Japan’s Prime Minister Fumio Kishida met with President Biden in Washington, D.C. last Friday, January 13th. The joint statement issued by the two nations on that date carried further the overall strengthening of the U.S-Japan alliance and Japan’s security policies that have been underway for several years. This has included a significant unprecedented increase in Japanese defense spending, Tokyo’s decision to acquire counter-strike capabilities against China, and overall greater U.S.-Japan defense coordination and integration.
Although clearly intended to counter-balance rising Chinese regional power and a nuclear-armed North Korea, these developments pose several critical questions for the future stability of Asia. Are Tokyo and Washington now entirely on the same page regarding the handling of China, or do they still differ in potentially major ways? What do the changes in the alliance and Japan’s defense posture portend for a possible future Taiwan conflict? Do these changes strike the right overall balance between deterring and reassuring Beijing regarding Taiwan and other potential regional hotspots? What additional developments, if any, regarding the US-Japan alliance should take place to create a more stable regional security environment?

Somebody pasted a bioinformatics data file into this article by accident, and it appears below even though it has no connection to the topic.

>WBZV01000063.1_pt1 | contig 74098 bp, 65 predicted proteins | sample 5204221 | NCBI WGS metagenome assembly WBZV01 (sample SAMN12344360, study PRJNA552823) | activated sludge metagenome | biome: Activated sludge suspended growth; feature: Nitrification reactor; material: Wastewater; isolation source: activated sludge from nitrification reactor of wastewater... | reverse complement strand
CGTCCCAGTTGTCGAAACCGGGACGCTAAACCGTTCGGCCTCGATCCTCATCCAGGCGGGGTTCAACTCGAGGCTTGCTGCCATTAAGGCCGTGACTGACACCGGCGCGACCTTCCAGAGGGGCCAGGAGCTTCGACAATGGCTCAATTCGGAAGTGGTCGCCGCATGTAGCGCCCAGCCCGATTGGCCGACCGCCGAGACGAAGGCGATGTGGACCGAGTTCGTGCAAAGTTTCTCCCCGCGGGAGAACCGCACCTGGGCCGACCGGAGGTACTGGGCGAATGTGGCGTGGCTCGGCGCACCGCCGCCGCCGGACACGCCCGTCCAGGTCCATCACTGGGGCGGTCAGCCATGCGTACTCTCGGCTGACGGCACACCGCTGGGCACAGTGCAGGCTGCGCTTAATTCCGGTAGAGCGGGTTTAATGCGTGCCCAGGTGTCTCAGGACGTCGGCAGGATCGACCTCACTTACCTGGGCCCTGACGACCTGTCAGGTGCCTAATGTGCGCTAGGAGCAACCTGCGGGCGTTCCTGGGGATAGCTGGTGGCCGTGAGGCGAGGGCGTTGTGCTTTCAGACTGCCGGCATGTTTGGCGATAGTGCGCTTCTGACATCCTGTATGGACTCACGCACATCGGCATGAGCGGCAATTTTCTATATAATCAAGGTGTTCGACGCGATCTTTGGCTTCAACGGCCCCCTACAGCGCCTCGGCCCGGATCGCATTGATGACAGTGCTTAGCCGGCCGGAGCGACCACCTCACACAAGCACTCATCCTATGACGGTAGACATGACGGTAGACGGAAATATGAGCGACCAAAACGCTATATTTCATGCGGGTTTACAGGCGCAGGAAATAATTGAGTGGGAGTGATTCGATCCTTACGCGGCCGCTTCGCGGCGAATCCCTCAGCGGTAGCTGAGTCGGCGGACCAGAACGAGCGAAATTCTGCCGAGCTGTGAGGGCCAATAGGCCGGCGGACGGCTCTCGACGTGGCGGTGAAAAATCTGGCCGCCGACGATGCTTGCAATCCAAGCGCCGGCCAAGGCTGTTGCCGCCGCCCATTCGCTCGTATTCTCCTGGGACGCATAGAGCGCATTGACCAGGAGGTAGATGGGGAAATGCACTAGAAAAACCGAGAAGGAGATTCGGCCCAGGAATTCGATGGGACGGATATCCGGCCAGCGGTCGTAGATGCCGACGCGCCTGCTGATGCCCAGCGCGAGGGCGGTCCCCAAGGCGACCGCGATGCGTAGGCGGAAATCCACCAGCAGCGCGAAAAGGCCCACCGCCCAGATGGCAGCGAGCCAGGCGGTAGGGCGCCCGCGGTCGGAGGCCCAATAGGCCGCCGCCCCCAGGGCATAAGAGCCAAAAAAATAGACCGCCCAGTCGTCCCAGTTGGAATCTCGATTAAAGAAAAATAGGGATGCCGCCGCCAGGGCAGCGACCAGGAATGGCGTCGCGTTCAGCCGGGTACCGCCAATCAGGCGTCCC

Join us in addressing these questions with Mike Mochizuki, Japan-US Relations Chair in Memory of Gaston Sigur at the George Washington University Elliott School of International Affairs and a Non-Resident Fellow at the Quincy Institute; Yuki Tatsumi, Senior Fellow and Co-Director of the East Asia Program and Director of the Japan Program at the Stimson Center; and Tobias Harris, Senior Fellow and Deputy Director of Asia Program at the German Marshall Fund of the United States. Michael Swaine, Senior Fellow at the Quincy Institute’s East Asia Program, will moderate.